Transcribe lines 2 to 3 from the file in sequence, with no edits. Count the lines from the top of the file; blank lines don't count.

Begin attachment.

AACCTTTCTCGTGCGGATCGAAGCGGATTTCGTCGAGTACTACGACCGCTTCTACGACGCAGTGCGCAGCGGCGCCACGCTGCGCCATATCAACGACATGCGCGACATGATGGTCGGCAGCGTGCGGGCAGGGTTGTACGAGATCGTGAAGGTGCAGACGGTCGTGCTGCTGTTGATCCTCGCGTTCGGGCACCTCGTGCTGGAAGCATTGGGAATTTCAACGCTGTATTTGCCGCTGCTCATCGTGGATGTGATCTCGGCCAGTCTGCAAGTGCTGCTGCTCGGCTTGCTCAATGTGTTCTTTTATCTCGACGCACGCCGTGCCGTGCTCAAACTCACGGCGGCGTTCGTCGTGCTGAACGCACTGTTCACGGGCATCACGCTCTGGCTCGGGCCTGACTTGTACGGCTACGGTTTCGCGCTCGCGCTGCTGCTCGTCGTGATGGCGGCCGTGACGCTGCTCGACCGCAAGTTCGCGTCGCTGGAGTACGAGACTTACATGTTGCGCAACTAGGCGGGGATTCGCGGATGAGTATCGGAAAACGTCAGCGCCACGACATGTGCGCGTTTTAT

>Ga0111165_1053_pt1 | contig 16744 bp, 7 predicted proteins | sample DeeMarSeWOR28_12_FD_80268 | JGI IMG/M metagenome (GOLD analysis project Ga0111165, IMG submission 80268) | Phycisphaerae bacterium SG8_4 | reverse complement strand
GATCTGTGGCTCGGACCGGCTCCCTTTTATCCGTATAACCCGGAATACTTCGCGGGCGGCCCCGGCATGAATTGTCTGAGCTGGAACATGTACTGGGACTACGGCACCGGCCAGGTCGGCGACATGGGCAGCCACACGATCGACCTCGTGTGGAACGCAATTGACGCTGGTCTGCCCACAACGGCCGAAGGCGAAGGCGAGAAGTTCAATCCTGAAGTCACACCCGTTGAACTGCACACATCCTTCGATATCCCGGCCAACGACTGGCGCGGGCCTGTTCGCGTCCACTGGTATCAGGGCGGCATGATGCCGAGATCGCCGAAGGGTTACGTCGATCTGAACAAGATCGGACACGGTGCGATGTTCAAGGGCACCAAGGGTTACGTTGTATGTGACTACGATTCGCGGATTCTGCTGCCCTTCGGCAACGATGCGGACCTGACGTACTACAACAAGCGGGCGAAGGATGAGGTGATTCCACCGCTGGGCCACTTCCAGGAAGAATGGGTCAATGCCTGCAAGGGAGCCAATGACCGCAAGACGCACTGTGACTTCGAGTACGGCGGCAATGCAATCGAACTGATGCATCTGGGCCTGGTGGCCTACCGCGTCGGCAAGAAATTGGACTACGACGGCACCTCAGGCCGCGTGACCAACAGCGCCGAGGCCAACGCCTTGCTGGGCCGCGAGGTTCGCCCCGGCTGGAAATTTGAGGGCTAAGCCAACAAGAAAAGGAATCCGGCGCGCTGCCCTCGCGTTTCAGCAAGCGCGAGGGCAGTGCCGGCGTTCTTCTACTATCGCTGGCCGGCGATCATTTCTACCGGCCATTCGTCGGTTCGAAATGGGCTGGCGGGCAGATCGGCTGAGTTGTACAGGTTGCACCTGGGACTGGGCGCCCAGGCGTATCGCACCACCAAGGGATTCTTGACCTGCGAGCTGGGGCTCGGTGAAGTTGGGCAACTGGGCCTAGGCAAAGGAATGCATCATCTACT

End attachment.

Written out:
>Ga0111165_1053_pt1 | contig 16744 bp, 7 predicted proteins | sample DeeMarSeWOR28_12_FD_80268 | JGI IMG/M metagenome (GOLD analysis project Ga0111165, IMG submission 80268) | Phycisphaerae bacterium SG8_4 | reverse complement strand
GATCTGTGGCTCGGACCGGCTCCCTTTTATCCGTATAACCCGGAATACTTCGCGGGCGGCCCCGGCATGAATTGTCTGAGCTGGAACATGTACTGGGACTACGGCACCGGCCAGGTCGGCGACATGGGCAGCCACACGATCGACCTCGTGTGGAACGCAATTGACGCTGGTCTGCCCACAACGGCCGAAGGCGAAGGCGAGAAGTTCAATCCTGAAGTCACACCCGTTGAACTGCACACATCCTTCGATATCCCGGCCAACGACTGGCGCGGGCCTGTTCGCGTCCACTGGTATCAGGGCGGCATGATGCCGAGATCGCCGAAGGGTTACGTCGATCTGAACAAGATCGGACACGGTGCGATGTTCAAGGGCACCAAGGGTTACGTTGTATGTGACTACGATTCGCGGATTCTGCTGCCCTTCGGCAACGATGCGGACCTGACGTACTACAACAAGCGGGCGAAGGATGAGGTGATTCCACCGCTGGGCCACTTCCAGGAAGAATGGGTCAATGCCTGCAAGGGAGCCAATGACCGCAAGACGCACTGTGACTTCGAGTACGGCGGCAATGCAATCGAACTGATGCATCTGGGCCTGGTGGCCTACCGCGTCGGCAAGAAATTGGACTACGACGGCACCTCAGGCCGCGTGACCAACAGCGCCGAGGCCAACGCCTTGCTGGGCCGCGAGGTTCGCCCCGGCTGGAAATTTGAGGGCTAAGCCAACAAGAAAAGGAATCCGGCGCGCTGCCCTCGCGTTTCAGCAAGCGCGAGGGCAGTGCCGGCGTTCTTCTACTATCGCTGGCCGGCGATCATTTCTACCGGCCATTCGTCGGTTCGAAATGGGCTGGCGGGCAGATCGGCTGAGTTGTACAGGTTGCACCTGGGACTGGGCGCCCAGGCGTATCGCACCACCAAGGGATTCTTGACCTGCGAGCTGGGGCTCGGTGAAGTTGGGCAACTGGGCCTAGGCAAAGGAATGCATCATCTACT